The Chattanooga Metropolitan Airport in Tennessee has become the first airport in the United States to run entirely on solar power. The small airport operates over 60,000 flights a year and has recently completed work on a 12-acre, 2.64-megawatt solar farm that generates enough clean electricity to account for the airport’s total energy needs.
The project was funded largely by the Federal Aviation Administration, cost $10 million, and took nine years to complete. The facility uses onsite batteries to help power operations at night. The installation is expected to last 30 to 40 years.
The solar farm is in the southwest corner of the airfield on land that is unusable for aviation purposes. It is visible from the two runways at the airport.
Officials from nearly 50 airports around the world have visited or contacted the Chattanooga airfield in recent years to learn about its solar operations. Several major airports, including San Diego and London’s Gatwick, have also installed solar panels that provide a portion of their power needs. The world’s busiest airport – Atlanta’s Hartsfield-Jackson – is looking into constructing renewable energy microgrids to power part of its operations. Airports generally have plenty of vacant land that can be used for solar panels that can lower their power bills.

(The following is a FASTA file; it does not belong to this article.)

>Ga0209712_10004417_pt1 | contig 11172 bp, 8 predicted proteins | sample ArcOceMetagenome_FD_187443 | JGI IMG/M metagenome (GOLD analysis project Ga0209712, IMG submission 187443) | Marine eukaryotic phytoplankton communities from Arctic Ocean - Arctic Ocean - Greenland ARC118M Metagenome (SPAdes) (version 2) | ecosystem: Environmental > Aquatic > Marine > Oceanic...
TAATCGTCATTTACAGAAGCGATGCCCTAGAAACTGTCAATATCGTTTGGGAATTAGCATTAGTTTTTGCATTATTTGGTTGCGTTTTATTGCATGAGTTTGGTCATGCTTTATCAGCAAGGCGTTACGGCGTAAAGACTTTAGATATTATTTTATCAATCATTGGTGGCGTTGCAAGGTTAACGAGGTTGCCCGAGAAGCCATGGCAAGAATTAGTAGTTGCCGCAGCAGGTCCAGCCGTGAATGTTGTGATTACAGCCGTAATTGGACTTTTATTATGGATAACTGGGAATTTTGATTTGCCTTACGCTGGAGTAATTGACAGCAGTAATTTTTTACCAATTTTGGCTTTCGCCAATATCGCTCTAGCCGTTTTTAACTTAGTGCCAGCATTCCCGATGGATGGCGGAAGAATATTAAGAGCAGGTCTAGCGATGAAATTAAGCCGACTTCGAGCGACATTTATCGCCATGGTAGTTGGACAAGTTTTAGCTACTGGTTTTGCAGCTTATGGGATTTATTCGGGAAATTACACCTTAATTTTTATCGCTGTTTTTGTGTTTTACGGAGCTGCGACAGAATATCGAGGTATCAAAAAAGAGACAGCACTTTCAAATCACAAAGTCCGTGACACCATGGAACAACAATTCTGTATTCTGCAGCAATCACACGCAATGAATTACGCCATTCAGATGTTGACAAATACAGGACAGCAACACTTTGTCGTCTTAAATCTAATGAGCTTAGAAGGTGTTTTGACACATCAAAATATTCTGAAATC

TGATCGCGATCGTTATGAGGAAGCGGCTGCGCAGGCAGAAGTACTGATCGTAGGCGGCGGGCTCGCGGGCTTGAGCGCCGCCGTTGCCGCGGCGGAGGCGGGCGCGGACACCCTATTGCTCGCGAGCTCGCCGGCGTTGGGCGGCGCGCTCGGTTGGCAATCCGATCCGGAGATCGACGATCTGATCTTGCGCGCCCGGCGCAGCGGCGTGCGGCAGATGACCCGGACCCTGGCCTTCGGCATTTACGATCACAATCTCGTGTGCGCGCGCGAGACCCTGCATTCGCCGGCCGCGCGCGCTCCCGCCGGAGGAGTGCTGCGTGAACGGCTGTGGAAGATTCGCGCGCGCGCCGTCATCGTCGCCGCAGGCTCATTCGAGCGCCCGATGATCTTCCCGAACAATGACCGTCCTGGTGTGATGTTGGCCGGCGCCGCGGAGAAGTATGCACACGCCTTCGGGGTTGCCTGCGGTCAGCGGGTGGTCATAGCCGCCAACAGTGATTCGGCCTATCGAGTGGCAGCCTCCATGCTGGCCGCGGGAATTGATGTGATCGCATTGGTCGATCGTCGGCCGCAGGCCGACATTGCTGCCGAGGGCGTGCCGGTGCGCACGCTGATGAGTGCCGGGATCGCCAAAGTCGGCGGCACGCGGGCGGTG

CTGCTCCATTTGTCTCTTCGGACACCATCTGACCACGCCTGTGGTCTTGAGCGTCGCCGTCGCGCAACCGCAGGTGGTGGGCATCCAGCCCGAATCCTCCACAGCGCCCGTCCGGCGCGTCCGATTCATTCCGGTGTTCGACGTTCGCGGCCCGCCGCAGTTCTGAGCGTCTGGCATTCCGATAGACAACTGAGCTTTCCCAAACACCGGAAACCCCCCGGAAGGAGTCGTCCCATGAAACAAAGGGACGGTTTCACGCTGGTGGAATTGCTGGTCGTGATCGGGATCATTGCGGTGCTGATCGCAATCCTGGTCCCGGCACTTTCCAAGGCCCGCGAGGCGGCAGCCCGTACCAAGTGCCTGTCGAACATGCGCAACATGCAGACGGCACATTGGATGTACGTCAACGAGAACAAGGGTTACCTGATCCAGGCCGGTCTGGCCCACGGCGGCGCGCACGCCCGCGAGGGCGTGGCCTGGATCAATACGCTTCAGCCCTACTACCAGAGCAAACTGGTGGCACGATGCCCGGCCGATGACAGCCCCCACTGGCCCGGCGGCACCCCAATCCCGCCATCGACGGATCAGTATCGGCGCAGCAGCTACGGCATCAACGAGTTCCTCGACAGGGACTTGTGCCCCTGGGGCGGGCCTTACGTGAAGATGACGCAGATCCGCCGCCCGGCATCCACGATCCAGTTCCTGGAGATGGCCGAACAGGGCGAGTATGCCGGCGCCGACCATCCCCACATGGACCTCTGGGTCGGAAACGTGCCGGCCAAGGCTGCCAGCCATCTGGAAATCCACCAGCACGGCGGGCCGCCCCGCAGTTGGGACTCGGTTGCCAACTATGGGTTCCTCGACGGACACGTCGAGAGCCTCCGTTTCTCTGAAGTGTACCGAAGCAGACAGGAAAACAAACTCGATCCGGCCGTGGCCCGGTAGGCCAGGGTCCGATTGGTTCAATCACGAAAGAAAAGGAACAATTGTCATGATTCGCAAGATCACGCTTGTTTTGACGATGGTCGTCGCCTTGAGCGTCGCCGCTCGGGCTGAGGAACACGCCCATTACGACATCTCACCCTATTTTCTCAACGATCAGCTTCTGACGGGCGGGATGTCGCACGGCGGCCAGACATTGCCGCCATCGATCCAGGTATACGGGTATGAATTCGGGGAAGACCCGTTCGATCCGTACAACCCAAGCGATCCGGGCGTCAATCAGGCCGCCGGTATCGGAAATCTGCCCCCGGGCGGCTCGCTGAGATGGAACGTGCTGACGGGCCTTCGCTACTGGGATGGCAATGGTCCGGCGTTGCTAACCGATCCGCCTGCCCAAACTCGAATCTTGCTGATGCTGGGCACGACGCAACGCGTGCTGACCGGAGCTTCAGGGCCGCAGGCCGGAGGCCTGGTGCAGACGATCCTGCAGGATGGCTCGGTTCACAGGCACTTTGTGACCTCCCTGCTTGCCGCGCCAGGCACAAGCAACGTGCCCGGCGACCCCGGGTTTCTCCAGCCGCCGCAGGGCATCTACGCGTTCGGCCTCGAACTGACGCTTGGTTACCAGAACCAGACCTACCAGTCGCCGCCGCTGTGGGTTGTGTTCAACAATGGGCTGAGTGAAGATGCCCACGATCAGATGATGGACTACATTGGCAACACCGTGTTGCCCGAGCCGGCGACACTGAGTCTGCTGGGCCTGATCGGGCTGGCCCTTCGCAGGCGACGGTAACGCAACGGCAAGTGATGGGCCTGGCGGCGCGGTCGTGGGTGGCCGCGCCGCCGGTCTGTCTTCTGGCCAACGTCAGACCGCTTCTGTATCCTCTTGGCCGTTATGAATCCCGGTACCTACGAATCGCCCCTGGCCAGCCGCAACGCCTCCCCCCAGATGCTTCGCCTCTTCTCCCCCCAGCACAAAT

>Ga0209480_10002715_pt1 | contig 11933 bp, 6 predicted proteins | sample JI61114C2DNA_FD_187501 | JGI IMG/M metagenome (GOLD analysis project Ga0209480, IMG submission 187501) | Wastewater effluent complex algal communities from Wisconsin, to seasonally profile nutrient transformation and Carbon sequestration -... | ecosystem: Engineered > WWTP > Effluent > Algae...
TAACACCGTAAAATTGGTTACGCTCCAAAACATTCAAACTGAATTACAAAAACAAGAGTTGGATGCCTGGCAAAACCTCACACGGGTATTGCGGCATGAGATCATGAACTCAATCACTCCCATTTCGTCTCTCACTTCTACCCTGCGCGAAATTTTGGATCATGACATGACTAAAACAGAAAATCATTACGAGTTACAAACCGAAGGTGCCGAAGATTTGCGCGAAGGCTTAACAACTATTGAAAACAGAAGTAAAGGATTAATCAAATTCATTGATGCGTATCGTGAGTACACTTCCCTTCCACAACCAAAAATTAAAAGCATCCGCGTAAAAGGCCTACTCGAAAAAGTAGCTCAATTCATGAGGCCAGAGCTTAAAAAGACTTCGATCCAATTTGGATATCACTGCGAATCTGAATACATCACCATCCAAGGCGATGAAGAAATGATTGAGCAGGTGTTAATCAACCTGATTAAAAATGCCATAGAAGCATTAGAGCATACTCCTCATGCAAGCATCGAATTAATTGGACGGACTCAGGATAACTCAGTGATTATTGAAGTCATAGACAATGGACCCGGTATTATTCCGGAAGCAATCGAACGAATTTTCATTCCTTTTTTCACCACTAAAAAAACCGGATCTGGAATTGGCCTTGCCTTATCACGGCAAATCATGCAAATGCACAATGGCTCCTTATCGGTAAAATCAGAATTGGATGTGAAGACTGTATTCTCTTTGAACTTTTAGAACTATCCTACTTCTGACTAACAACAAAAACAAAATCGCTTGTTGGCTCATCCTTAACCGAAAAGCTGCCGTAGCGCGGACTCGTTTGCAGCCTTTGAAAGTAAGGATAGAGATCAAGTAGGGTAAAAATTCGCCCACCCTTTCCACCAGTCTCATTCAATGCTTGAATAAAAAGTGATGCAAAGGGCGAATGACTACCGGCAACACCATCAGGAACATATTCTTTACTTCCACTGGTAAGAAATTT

The largest airport solar installation is actually Cochin International in Kerala, India, which became 100% solar powered in 2015. It is the 7th largest airport in India. Its solar array has nearly 30 megawatts of capacity. Airport managers there were fed up with huge electric bills and invested about $9 million to install the solar array. It is expected to have paid for itself in the next couple of years.
Chattanooga Becomes First U.S. Airport to Run Entirely On Solar
Photo courtesy of Chattanooga Metropolitan Airport.
Earth Wise is a production of WAMC Northeast Public Radio.
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